To get you off to a good start in 2018, here’s an updated version of one of our most popular articles.
Social media measurement can be difficult, even if you follow our handy How to Master Social Media Measurement in 6 Simple Steps. In my decades of experience doing it, I’ve run across some typical problems. Here are five common pitfalls that you can easily avoid:
1. The bad search string: be careful what you search for
It’s no news—especially since our latest U.S. president took office—that on Twitter no one speaks in full sentences. Or for that matter in actual words. Which makes for some interesting search results if you’re a public company and searching for your stock ticker symbol.
When we were working for a pharma company, we found that Aztra Zenica’s AZN is also short for “Asian,” AbbVie’s ABV is short for “Already Been Vaped,” and Bristol Meyers Squibb’s BMS is short for “By Myself.” It took a month of cleaning and tweaking the system to get accurate data.
Your company’s name itself may be the problem. In fact, SAS Software has written the book on filtering out bad mentions of its brand. Among the ineligible abbreviations: Sexual Assault Support, Serial Attached SCSI, Society for Applied Spectroscopy, and Students Against Sweatshops.
Every company has similar issues. Whether it’s your chief spokesperson getting married, or your chief salesperson volunteering at the local soup kitchen, there are plenty of irrelevant mentions out there. The average monitoring tool will collect all of them and add them to your monthly report. Which is fine and dandy until someone questions your numbers and you discover that they are 50% smaller than the reality you just presented to your board.
>>The Fix: Test, test, and retest your search strings, at least once a month. You never know what the world will abbreviate next.
Bots—computer driven postings—are more prolific than ever. Worse still, it’s getting easier to create them. Just Google “make your own bot” and within minutes you too can create annoying fake Twitter handles and Facebook pages.
What this means for your social media measurement is that as much as 40% of what you’re pulling into your reports is spam—or, at best, not representative of what influences your target audience.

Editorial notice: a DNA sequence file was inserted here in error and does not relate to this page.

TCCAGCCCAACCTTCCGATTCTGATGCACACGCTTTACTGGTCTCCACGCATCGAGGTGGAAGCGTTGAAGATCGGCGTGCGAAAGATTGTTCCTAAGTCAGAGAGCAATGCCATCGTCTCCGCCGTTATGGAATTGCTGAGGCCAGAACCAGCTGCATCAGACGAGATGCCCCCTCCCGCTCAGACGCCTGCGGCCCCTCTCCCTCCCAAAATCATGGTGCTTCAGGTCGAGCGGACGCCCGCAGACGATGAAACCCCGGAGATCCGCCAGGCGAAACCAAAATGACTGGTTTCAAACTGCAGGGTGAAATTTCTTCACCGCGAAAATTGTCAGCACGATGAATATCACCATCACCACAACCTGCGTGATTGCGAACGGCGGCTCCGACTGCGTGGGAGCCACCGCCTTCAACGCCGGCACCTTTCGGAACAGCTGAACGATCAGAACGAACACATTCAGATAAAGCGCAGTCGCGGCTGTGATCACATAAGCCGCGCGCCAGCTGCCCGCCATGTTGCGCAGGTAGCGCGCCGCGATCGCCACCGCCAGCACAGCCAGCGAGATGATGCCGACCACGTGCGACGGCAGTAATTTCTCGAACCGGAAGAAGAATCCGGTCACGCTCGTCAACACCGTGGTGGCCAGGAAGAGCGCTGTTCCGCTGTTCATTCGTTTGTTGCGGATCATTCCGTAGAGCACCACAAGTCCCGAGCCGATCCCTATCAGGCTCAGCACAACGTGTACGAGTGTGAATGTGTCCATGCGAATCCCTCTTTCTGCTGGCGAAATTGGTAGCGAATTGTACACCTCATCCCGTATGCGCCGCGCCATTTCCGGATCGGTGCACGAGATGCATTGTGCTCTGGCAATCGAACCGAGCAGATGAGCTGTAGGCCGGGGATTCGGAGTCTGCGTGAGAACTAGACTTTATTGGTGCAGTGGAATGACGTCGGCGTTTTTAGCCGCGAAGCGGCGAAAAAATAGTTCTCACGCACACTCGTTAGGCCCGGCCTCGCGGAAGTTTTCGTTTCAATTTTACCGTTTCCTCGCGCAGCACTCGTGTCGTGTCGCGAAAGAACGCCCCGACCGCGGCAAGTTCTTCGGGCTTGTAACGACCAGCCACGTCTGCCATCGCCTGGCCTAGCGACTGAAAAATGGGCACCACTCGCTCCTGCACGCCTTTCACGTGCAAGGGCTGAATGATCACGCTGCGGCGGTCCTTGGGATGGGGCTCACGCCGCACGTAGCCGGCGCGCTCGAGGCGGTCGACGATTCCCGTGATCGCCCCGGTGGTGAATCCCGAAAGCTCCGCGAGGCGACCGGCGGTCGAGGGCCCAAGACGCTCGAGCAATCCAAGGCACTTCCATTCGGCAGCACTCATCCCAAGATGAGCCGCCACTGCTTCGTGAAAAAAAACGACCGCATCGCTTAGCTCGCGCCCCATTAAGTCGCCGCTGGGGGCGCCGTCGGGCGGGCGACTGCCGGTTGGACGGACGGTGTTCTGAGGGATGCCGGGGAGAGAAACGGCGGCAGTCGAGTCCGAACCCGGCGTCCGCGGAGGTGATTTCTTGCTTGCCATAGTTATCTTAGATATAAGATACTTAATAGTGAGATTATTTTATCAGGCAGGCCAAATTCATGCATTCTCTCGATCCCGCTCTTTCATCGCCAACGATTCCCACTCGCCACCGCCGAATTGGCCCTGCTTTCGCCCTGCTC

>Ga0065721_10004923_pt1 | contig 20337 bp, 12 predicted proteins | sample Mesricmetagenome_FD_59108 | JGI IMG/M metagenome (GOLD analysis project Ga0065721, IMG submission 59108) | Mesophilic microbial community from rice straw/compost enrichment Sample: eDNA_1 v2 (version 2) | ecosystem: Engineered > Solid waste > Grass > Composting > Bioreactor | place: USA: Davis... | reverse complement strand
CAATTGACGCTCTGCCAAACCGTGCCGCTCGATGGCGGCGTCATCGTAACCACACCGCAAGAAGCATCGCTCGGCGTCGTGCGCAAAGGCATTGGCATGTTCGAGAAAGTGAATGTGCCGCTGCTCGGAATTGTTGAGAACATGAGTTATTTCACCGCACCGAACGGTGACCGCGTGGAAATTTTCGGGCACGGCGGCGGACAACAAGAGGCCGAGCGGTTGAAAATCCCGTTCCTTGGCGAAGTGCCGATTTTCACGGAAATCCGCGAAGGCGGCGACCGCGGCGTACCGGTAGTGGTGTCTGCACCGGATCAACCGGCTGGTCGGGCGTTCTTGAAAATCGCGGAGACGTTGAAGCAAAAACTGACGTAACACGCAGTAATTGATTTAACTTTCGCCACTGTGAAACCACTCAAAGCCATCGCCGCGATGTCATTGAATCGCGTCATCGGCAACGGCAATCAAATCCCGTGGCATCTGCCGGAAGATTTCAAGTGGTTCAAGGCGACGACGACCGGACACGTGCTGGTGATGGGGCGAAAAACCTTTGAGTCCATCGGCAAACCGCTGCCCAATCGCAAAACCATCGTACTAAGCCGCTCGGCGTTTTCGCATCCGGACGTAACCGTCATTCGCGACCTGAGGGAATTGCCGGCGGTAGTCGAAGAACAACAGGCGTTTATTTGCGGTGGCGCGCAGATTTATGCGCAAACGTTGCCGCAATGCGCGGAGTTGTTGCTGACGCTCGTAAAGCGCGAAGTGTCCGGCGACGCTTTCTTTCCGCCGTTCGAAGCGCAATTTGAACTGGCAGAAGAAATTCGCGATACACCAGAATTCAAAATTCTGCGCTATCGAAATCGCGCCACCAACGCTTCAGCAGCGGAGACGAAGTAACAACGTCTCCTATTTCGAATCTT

>>The Fix: Take a few minutes each week to review the content that comes into your measurement dashboard and make sure it’s relevant and real. Compile a list of the social media accounts that are most influential within your market and focus on those, ignore the rest.
3. Bad numbers: However you count them, chances are your “impression numbers” are wrong
Unfortunately, one of the evil legacies social media measurement has inherited from traditional media thinking is the continued focus on impressions, rather than on meaningful conversations with people that matter. Sadly, many of the social media listening firms provide lots of data on impressions, and very little on what really matters to your business.
The problem is that none of the measurement platforms seem to calculate impressions the same way. Some, correctly, add up the total number of first line followers/likes that the author of a post has on the day that it was posted. Others use multipliers and/or second and third-line followers.
Adding to this confusion is that we all know that not every follower is reading every Tweet or Facebook page. In fact, Facebook estimates that less than 3% of what is posted on the site is actually read.
>>The Fix: Avoid impressions all together and create a bespoke engagement index that reflects your business priorities. Focus on engagement. If you have to show impressions, then always use the smallest number.
4. Irrelevant platforms
Too frequently, clients simply say they want “social” included in their measurement programs. For most vendors this means turning on a full stream of social data from every platform they can get their spiders onto.
But if your target audience isn’t on Pinterest or Twitter, why do you want to include that data in your report? You don’t want to measure any platform unless your customers and prospects use it. The rest just clutters up your results with more irrelevant data.
>>The Fix: Find out where your target audience is getting information and focus your measurement on those platforms. For example, in the B2B world, it’s a lot more likely to be LinkedIn than Pinterest. So talk to your media-buying folks, if you have them. If not, try to get some readership data from your agency. And if you don’t have an agency, talk to your sales department or do your own research.
5. Comparing apples to athletes
We get that there’s a lot of metrics out there and almost as many platforms to track them. So we totally understand why you may want to combine a bunch of data from five or six different reports (typically by five or six different agencies) into a single comprehensive report.
But data doesn’t work that way. If you have multiple agencies using multiple platforms, then they’re probably all calculating engagement in different ways. You can’t compare them.
We were recently asked by a client to report on improvements in social media conversations from last year. Rather than reporting on “improvements,” I discovered a 60% decline in the volume of posts. As it turned out, the client admitted that they had switched vendors and the prior vendor didn’t have any spam or porn filters in place. So the majority of the data was probably irrelevant. The solution was to only compare Q1 to Q2 using only the new vendor’s data. (No one likes a report with a footnote that says: “All last year’s data was discovered to be bogus.”)
>The Fix: Get all your agencies, departments, and businesses in a room. Establish a standard and force them to stick to it if they want to continue to do business with you. Or only compare data over time from the same vendor. ∞
Image thanks to mintchipdesigns on Pixabay.